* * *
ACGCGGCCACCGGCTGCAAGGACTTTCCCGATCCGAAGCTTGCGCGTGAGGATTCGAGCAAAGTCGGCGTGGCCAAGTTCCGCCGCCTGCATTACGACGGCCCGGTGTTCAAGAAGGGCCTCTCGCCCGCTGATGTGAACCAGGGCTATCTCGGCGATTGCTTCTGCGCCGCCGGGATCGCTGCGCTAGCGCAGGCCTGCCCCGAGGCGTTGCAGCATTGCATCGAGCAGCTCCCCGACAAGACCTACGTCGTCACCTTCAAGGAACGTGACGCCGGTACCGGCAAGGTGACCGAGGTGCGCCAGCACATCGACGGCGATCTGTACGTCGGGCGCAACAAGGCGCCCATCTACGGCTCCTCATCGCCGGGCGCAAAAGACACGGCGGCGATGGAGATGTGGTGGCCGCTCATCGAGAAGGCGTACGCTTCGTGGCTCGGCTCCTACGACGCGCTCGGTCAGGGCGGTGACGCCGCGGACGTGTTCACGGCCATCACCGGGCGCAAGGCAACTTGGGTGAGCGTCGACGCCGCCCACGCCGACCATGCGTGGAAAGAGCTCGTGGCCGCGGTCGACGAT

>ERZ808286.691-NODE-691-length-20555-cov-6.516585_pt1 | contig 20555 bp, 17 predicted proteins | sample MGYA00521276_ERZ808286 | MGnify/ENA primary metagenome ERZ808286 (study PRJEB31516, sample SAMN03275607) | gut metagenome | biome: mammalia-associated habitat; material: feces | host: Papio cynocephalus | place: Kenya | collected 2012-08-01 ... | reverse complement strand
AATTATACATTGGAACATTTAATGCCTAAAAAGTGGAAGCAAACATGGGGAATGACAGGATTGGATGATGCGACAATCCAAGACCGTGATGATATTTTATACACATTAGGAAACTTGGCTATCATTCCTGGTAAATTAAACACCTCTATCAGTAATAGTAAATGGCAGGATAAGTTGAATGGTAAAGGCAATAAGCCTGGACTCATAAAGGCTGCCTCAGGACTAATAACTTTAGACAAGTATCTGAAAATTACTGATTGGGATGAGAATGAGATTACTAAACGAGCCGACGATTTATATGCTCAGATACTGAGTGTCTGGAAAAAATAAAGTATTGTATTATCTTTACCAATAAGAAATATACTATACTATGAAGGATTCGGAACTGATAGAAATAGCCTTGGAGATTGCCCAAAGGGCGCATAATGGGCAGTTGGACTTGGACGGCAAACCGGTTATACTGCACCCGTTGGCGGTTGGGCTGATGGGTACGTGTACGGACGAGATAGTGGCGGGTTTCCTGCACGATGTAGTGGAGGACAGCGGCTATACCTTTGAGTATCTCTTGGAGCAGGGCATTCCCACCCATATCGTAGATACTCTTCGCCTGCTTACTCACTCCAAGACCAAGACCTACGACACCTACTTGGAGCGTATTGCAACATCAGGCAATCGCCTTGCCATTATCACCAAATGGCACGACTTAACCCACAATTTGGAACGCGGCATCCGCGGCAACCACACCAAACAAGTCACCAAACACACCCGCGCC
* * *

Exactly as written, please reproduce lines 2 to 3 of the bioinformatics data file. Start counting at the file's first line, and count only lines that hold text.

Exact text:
>ERZ808286.691-NODE-691-length-20555-cov-6.516585_pt1 | contig 20555 bp, 17 predicted proteins | sample MGYA00521276_ERZ808286 | MGnify/ENA primary metagenome ERZ808286 (study PRJEB31516, sample SAMN03275607) | gut metagenome | biome: mammalia-associated habitat; material: feces | host: Papio cynocephalus | place: Kenya | collected 2012-08-01 ... | reverse complement strand
AATTATACATTGGAACATTTAATGCCTAAAAAGTGGAAGCAAACATGGGGAATGACAGGATTGGATGATGCGACAATCCAAGACCGTGATGATATTTTATACACATTAGGAAACTTGGCTATCATTCCTGGTAAATTAAACACCTCTATCAGTAATAGTAAATGGCAGGATAAGTTGAATGGTAAAGGCAATAAGCCTGGACTCATAAAGGCTGCCTCAGGACTAATAACTTTAGACAAGTATCTGAAAATTACTGATTGGGATGAGAATGAGATTACTAAACGAGCCGACGATTTATATGCTCAGATACTGAGTGTCTGGAAAAAATAAAGTATTGTATTATCTTTACCAATAAGAAATATACTATACTATGAAGGATTCGGAACTGATAGAAATAGCCTTGGAGATTGCCCAAAGGGCGCATAATGGGCAGTTGGACTTGGACGGCAAACCGGTTATACTGCACCCGTTGGCGGTTGGGCTGATGGGTACGTGTACGGACGAGATAGTGGCGGGTTTCCTGCACGATGTAGTGGAGGACAGCGGCTATACCTTTGAGTATCTCTTGGAGCAGGGCATTCCCACCCATATCGTAGATACTCTTCGCCTGCTTACTCACTCCAAGACCAAGACCTACGACACCTACTTGGAGCGTATTGCAACATCAGGCAATCGCCTTGCCATTATCACCAAATGGCACGACTTAACCCACAATTTGGAACGCGGCATCCGCGGCAACCACACCAAACAAGTCACCAAACACACCCGCGCC